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Thursday, September 28, 2006

First Amona Police Brutality Case Goes to Trial



The first indictment resulting from the police riot at Amona has finally gone to trial. Today on the 28th police officer David Edri will be tried for his assault on Yehuda Etzion.

Edri rode down Yehuda Etzion (seen above) on horseback, struck him with the horse knocking him down and trampled him under the horse's legs. The indictment states, Etzion "hit his head on the ground, and was caused many bruises on his entire body, including internal bleeding in his right foot and a cut in his skull... Edry attacked Etzion illegally and caused him genuine injury."

This is the first case from the Amona police riot to go to trial despite numerous photos and videos showing horrendous brutality, thus far it took this long to get one to trial. Meanwhile policemen in uniform have been attending the trial during work hours (some with nametags removed) to support Edri. This sends an ominious message to the victims and to the judge.

Edri's lawyer has stayed that his client's behavior was reasonably controlled. By contrast mounted police expert Amir Dufdivani testified that when a horse's bridle is release it does not race towards people, but that Edri forced it towards Etzion. Etzion has already won a civil case against Edri winning an award of 23,000 NIS.

Rivka Friedman-Feldman is presiding over the current trial which is a criminal case.

8 comments:

  1. That photo is so incriminating. Do you know what the officer was charged with? I hope it was attempted murder or at the very least felony assault. He easily could have killed the man, or at a minimum caused a severe spinal injury with paralysis. Not to mention serious head injury.

    It's disconcerting also that his fellow officers have showed up in court without nametags on, too. If I were the prosecutor, I'd bring some of the witnesses into court as well.

    In any event, I hope and pray the officer gets convicted and does time.

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  2. btw, I am certainly glad he is being charged criminally rather than departmentally; something that happens far too often in cases of police brutality.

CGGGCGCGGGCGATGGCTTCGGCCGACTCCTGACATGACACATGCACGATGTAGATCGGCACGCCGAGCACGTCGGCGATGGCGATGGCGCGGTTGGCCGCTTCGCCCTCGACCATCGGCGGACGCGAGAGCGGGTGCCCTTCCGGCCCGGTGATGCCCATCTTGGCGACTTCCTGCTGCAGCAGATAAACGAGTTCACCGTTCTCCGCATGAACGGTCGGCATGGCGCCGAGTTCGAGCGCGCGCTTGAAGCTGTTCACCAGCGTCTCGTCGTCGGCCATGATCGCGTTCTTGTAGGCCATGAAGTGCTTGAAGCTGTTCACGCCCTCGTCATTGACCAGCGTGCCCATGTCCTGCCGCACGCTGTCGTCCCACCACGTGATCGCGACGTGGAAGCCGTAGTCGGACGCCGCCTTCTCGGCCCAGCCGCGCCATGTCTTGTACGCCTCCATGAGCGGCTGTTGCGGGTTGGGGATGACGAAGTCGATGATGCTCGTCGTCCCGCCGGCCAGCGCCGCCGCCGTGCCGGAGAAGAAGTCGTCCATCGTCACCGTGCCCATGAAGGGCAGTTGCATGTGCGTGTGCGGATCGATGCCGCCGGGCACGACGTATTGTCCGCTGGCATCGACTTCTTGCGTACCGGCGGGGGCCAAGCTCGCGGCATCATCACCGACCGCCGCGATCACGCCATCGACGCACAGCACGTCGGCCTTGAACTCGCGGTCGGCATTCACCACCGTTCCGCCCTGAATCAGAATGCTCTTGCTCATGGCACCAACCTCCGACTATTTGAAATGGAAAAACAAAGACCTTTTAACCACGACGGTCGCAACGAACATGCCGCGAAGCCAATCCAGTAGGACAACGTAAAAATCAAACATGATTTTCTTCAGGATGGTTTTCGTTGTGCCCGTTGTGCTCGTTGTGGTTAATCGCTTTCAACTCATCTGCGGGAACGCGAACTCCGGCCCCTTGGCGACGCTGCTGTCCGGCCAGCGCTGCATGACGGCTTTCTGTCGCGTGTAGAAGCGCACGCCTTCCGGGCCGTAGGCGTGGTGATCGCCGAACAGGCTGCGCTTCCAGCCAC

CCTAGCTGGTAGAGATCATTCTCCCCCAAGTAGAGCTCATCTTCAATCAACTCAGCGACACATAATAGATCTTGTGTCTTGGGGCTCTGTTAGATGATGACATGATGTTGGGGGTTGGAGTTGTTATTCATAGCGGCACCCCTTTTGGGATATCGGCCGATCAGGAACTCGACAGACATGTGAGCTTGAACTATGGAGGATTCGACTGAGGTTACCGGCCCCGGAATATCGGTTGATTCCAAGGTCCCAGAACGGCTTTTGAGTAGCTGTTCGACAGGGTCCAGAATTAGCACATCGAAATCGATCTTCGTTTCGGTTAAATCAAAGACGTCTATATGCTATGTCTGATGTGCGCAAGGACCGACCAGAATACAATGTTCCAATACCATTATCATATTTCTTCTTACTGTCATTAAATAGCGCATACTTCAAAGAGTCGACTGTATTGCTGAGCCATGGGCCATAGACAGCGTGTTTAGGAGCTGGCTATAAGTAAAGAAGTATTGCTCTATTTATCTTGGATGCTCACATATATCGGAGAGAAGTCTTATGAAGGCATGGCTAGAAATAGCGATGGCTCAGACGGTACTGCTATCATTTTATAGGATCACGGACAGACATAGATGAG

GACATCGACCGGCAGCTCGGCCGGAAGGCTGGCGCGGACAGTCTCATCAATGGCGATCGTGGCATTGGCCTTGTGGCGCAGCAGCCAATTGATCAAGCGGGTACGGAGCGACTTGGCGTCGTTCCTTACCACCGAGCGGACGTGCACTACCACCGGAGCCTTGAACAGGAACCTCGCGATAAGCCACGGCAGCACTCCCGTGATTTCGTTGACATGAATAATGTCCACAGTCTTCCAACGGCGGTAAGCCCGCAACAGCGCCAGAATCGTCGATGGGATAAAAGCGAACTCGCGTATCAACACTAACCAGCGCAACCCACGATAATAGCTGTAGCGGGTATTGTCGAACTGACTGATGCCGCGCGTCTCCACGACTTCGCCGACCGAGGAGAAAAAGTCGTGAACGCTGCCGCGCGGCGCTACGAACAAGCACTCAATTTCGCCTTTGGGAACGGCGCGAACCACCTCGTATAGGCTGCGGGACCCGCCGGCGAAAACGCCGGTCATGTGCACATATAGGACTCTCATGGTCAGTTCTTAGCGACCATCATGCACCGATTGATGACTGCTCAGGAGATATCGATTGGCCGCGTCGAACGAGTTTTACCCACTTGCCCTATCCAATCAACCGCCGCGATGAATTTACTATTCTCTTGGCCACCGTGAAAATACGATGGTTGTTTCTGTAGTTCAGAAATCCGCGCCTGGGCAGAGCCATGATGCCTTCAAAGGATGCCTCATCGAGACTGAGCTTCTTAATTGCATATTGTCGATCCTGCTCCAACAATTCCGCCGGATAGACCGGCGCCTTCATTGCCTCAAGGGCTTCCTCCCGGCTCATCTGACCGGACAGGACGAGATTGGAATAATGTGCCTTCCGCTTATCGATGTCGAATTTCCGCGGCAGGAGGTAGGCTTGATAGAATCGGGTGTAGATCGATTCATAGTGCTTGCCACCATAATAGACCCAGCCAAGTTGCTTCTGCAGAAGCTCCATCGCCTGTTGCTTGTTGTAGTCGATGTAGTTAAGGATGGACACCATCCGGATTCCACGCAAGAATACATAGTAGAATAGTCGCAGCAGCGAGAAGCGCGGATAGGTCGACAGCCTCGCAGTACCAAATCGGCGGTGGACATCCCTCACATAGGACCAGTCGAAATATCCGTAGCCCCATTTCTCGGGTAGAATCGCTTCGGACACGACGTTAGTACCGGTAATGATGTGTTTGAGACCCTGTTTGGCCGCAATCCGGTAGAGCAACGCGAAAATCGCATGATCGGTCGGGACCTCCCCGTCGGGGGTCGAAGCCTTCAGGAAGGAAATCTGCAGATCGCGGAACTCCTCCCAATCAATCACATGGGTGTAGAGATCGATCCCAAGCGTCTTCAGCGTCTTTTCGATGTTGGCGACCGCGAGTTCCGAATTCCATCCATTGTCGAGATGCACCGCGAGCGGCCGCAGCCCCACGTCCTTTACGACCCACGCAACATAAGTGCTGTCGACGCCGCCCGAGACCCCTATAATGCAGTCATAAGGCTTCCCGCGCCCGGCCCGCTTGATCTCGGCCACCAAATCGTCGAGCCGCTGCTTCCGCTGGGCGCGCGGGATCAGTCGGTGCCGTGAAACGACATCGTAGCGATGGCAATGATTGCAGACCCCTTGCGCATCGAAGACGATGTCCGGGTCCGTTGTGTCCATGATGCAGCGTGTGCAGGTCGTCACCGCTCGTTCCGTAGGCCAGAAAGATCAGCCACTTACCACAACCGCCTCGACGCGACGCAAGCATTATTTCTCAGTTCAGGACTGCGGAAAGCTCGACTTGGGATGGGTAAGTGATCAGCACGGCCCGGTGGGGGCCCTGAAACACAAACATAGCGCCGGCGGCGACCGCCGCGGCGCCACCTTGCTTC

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  3. Knowing how corrupt the Israeli system is, he'll probably get off by saying the other guy was responsible for him losing control of his horse.

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  4. I don't know, with photographic evidence like this I can't imagine a jury acquitting him of the charges.

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  5. When a horse is loosed to follow his head he will go home not to crowds. Its a rule that you never ride a horse back to stables or corral or trailer since it can be dangerous for you..they just want to go home.
    Horses do not naturally trample people either.
    I had a horse step on my foot once. Let me tell you, a thousand pounds of weight hurts like crazy!!
    It can crush bones.
    No, this has to be done deliberately.
    That horse is under its riders control. Anyone who knows horses can see that.

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  6. As a matter of fact now that I go back and inspect the photo.. see how he is pulling back directly on the reins? This is causing the horse to begin to "rear" and making him bring his front legs up and down on the man.

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  7. Execllent comments, Lemmon! Hopefully they will bring an equestrrian expert to testify. what you say much so much sense.

    btw, Shabbat shalom Sultan, Lemon, and Yoebee

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  8. shabbat shalom HF and thank you for your comments also

    they brought in a mounted police expert to testify and he said it was clearly deliberate.

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